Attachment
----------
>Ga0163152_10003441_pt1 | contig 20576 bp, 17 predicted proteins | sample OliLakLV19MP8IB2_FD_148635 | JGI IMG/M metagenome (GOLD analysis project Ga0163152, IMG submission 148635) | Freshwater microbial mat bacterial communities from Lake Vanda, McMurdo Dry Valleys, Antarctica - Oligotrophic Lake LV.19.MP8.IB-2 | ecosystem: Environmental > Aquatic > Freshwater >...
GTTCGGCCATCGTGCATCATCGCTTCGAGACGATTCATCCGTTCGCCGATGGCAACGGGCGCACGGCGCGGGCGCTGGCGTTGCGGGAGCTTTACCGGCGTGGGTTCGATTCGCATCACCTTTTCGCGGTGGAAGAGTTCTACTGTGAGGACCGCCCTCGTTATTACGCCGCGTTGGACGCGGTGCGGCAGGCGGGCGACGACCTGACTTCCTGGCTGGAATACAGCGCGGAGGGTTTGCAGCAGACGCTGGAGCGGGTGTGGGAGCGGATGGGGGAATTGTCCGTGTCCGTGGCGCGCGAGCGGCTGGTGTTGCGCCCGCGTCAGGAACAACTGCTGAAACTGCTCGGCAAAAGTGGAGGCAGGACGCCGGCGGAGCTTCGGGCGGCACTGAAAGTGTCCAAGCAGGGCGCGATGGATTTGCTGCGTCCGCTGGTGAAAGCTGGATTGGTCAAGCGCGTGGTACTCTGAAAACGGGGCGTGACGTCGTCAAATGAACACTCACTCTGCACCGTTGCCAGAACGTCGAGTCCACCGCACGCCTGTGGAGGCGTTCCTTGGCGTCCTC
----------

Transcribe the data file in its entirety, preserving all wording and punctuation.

>Ga0163152_10003441_pt1 | contig 20576 bp, 17 predicted proteins | sample OliLakLV19MP8IB2_FD_148635 | JGI IMG/M metagenome (GOLD analysis project Ga0163152, IMG submission 148635) | Freshwater microbial mat bacterial communities from Lake Vanda, McMurdo Dry Valleys, Antarctica - Oligotrophic Lake LV.19.MP8.IB-2 | ecosystem: Environmental > Aquatic > Freshwater >...
GTTCGGCCATCGTGCATCATCGCTTCGAGACGATTCATCCGTTCGCCGATGGCAACGGGCGCACGGCGCGGGCGCTGGCGTTGCGGGAGCTTTACCGGCGTGGGTTCGATTCGCATCACCTTTTCGCGGTGGAAGAGTTCTACTGTGAGGACCGCCCTCGTTATTACGCCGCGTTGGACGCGGTGCGGCAGGCGGGCGACGACCTGACTTCCTGGCTGGAATACAGCGCGGAGGGTTTGCAGCAGACGCTGGAGCGGGTGTGGGAGCGGATGGGGGAATTGTCCGTGTCCGTGGCGCGCGAGCGGCTGGTGTTGCGCCCGCGTCAGGAACAACTGCTGAAACTGCTCGGCAAAAGTGGAGGCAGGACGCCGGCGGAGCTTCGGGCGGCACTGAAAGTGTCCAAGCAGGGCGCGATGGATTTGCTGCGTCCGCTGGTGAAAGCTGGATTGGTCAAGCGCGTGGTACTCTGAAAACGGGGCGTGACGTCGTCAAATGAACACTCACTCTGCACCGTTGCCAGAACGTCGAGTCCACCGCACGCCTGTGGAGGCGTTCCTTGGCGTCCTC